However, we have developed a plan! Having shared stories online in the past through the website on 'Our Stories' and with even more time to write, we're trialling a system of sharing our monthly stories on line through the website.
Early this week the first six stories for our March topic, 'Making Waves', were shared on-line. Currently password protected as members have the chance to read, comment on and even add additional stories, the plan is to make most if not all 'Making Waves' stories available for all members to read on the website in coming weeks.
We have three topics for April - choose any or all - with a submission date of Monday April 27th.
- The first topic, suggested by Barry O'Connor as our class follows two days later, is 'Anzac Day'. A chance to reminisce about memories of Anzac Day (or Days) which have stayed with us over time.
- The second topic is inspired by this month's story by Margaret Nelson's story 'Do you remember the polio epidemic' (see below). Has the current COVID-19 ‘Pandemic’ triggered memories for you relating to infectious diseases, whether local, epidemic or pandemic?
- The third topic, as set on our list of topics for the first four months, is 'Winging It' or 'Taking the Plunge' - Do you have a story about taking a risk and winging it?
U3A members who enjoy writing and are finding themselves with more time on their hands are welcome to join with us in sharing stories on-line. All you need to do is to email firstname.lastname@example.org - you can write the story in the body of the email or attach it as a word or pdf document. The suggested, but not heavily policed, word limit is 500 words.
COVID19 - Do you remember the polio epidemic?
“Do you remember the polio epidemic in 1949—50, or previous flu epidemics before vaccinations were available? They were worrying at the time, but nothing compared to the present pandemic, made even more frightening because of the frequent TV updates, and no available vaccine.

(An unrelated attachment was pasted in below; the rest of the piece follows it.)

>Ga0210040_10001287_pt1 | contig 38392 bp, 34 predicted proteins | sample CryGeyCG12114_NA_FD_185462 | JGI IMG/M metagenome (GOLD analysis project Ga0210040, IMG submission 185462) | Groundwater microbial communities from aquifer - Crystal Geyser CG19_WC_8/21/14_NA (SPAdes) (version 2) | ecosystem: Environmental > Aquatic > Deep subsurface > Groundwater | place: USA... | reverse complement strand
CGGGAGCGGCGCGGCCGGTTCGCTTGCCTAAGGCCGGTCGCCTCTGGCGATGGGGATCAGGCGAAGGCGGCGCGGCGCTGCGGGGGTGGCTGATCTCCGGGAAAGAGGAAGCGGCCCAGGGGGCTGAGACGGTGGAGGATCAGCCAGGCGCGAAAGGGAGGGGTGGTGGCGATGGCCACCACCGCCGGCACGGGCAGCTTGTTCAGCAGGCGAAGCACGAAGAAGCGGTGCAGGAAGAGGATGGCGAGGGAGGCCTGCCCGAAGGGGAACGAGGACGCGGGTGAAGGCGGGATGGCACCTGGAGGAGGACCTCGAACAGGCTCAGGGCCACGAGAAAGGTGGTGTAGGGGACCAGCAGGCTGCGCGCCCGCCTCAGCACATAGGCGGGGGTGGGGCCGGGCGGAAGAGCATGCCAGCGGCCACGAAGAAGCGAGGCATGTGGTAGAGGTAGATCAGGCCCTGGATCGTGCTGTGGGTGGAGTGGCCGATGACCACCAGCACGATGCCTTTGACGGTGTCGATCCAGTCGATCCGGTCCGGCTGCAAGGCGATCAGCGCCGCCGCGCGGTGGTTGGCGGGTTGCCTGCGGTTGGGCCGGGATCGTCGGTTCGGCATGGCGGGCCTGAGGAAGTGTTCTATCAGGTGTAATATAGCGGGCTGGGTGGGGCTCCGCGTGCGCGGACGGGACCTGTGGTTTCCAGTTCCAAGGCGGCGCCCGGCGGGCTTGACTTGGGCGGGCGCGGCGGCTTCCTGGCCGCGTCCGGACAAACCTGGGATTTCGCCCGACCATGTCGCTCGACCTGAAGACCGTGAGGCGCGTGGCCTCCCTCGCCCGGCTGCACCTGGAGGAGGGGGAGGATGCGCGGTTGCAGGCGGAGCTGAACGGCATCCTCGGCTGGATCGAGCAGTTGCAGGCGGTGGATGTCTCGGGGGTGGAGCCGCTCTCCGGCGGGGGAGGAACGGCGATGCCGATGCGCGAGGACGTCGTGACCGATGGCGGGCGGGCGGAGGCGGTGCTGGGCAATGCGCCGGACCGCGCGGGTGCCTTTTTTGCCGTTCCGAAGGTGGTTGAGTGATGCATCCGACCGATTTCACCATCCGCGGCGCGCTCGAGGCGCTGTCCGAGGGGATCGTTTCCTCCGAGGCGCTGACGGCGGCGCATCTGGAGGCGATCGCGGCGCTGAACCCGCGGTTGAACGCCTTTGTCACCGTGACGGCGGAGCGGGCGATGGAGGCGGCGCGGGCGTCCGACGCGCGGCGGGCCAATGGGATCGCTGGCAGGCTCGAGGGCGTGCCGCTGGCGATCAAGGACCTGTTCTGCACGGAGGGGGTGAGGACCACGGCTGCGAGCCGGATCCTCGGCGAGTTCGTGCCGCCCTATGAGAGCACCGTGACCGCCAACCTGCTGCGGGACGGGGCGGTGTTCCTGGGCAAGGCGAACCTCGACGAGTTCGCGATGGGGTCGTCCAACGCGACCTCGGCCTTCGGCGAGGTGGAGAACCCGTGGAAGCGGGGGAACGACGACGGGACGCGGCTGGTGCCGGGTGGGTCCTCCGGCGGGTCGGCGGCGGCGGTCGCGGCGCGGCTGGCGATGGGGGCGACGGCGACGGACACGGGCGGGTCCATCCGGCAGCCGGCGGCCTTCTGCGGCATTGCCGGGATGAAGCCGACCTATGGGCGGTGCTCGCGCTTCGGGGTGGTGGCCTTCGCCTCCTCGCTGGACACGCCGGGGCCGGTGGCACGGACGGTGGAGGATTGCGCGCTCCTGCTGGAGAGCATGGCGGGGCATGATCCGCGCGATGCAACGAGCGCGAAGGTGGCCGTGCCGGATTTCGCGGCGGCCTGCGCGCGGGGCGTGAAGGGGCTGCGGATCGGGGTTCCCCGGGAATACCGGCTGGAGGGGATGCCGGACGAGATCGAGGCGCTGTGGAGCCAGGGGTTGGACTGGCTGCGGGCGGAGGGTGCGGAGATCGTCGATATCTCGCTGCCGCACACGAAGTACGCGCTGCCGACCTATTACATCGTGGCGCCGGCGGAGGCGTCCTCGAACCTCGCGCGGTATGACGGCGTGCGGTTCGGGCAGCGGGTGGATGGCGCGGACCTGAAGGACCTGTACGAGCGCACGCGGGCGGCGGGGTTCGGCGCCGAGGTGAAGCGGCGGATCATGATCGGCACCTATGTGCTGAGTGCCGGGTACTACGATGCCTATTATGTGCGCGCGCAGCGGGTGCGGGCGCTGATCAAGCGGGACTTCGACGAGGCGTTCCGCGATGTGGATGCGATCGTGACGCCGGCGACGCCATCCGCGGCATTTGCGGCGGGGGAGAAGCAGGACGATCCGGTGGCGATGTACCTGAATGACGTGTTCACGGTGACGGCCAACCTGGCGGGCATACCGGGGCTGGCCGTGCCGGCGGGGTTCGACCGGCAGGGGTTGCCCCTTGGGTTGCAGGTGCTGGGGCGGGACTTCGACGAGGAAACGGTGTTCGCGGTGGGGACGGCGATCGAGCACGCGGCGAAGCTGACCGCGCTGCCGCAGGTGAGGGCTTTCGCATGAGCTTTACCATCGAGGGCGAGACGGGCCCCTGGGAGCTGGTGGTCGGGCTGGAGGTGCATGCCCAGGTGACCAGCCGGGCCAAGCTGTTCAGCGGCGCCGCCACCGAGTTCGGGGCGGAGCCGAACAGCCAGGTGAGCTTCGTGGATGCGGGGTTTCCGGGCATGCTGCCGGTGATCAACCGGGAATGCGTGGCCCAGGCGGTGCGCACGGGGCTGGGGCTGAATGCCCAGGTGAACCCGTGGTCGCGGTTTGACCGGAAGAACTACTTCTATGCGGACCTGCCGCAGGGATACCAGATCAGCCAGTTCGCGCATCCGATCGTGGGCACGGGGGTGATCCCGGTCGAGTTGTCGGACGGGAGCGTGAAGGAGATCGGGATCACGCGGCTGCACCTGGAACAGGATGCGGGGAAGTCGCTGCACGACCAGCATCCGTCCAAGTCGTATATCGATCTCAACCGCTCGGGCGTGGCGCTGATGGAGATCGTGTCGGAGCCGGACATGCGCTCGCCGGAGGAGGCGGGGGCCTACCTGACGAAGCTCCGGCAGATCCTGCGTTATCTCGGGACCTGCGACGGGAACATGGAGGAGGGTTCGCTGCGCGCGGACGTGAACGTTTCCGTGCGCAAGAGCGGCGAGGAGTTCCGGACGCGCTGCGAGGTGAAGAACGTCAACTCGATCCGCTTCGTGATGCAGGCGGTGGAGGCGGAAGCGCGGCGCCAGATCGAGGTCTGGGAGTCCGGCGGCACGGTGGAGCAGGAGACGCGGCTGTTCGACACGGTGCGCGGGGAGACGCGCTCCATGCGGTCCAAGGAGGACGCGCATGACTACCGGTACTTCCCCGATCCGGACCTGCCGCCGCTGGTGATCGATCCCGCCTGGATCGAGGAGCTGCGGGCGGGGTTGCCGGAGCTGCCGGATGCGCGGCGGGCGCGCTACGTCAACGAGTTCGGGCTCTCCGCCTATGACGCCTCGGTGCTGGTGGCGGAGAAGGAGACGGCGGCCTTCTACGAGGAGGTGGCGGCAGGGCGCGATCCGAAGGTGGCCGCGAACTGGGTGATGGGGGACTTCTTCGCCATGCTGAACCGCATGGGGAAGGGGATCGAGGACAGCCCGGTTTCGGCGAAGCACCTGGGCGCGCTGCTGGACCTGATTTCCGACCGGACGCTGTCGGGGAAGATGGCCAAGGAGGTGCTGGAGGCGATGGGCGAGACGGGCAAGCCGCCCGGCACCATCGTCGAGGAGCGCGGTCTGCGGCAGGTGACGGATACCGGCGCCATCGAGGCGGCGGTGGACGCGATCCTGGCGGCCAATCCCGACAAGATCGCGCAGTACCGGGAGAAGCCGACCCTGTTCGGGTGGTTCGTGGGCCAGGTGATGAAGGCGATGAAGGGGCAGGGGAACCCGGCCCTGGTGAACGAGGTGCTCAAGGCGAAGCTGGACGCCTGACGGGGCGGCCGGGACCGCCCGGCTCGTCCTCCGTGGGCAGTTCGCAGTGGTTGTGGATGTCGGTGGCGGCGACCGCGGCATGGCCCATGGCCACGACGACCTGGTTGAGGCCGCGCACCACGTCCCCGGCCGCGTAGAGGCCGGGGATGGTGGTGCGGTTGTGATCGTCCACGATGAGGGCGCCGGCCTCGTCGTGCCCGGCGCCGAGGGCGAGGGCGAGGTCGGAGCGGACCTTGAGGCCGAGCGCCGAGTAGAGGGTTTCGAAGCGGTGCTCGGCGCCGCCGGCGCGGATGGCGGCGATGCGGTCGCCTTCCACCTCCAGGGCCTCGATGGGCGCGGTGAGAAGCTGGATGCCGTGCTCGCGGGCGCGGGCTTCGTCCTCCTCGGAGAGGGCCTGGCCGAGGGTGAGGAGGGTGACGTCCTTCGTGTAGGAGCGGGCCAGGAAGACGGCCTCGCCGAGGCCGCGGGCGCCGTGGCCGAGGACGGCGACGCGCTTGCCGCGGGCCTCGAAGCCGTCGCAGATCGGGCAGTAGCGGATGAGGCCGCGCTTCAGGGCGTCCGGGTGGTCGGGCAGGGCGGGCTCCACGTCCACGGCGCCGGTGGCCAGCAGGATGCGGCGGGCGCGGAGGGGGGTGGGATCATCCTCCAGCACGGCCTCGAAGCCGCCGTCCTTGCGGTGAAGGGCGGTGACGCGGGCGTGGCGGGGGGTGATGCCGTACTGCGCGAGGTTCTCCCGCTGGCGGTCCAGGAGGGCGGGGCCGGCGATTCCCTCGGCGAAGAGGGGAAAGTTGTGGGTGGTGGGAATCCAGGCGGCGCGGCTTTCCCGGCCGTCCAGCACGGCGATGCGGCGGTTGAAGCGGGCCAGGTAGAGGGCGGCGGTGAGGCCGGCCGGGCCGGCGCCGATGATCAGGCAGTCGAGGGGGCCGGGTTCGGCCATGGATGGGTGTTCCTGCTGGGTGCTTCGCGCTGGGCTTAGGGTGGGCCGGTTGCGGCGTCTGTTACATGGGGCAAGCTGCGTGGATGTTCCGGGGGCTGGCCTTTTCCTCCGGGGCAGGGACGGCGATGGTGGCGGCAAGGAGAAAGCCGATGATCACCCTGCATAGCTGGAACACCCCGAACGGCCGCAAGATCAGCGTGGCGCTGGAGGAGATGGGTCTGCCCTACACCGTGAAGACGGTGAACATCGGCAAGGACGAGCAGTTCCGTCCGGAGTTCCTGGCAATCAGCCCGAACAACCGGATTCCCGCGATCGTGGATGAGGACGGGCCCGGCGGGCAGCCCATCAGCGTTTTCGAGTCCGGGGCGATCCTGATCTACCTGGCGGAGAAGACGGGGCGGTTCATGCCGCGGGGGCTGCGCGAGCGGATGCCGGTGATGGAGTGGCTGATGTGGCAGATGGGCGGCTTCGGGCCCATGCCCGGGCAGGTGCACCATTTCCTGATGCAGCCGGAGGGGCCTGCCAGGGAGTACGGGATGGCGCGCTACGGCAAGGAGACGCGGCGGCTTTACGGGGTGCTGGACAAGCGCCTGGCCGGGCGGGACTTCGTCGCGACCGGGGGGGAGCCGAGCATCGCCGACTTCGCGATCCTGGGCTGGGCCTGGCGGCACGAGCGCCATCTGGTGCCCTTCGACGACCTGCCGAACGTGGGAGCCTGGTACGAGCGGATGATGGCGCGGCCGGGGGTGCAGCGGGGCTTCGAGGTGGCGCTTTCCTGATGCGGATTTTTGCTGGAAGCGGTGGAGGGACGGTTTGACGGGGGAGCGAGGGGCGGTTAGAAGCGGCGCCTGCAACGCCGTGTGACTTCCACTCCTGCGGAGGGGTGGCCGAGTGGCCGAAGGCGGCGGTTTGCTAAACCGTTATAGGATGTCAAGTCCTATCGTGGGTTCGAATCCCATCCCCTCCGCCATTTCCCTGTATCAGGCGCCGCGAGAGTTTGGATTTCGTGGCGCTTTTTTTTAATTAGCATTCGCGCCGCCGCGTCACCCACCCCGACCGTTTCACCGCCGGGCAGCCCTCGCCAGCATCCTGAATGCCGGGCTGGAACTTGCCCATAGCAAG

I clearly remember the polio epidemic—most people knew of someone who caught the disease and become crippled, or worse, ended up in an iron lung to enable breathing, or even died. The people were advised to avoid crowds.
My most vivid memory is of my first day at Benalla High School. Our family had just returned from a beach holiday on the Saturday for the start of school on the Tuesday. I duly went off on the Violet Town school bus with my local state school friends who started that day, decked out in my new uniform and hat.
When the bell rang, we assembled in the quadrangle, and it was announced that anyone who had not been at their residence in the last two weeks had to stay away from school for the next two weeks. This was scary to a shy little country girl! There were a few others from Violet Town and we had to fill in the day wandering the street and gardens till bus time at 3.30, then go back on the bus with the other children. So much for isolating us from the others.
Another two weeks at home! Fortunately, the local headmaster felt sorry for me and set some maths and English for me so I wouldn’t get too far behind. Eventually I restarted at Benalla High School, but the others had had their intelligence test and were allocated their form and their sports houses.
Not an ideal start, but I got going.
It was much later before a vaccine was produced. Salk, an injection, and later perfected to a syrup, Sabin, which was successful”.
Hopefully a vaccine for COVD19 will soon be available.’
Margaret Nelson, March 2020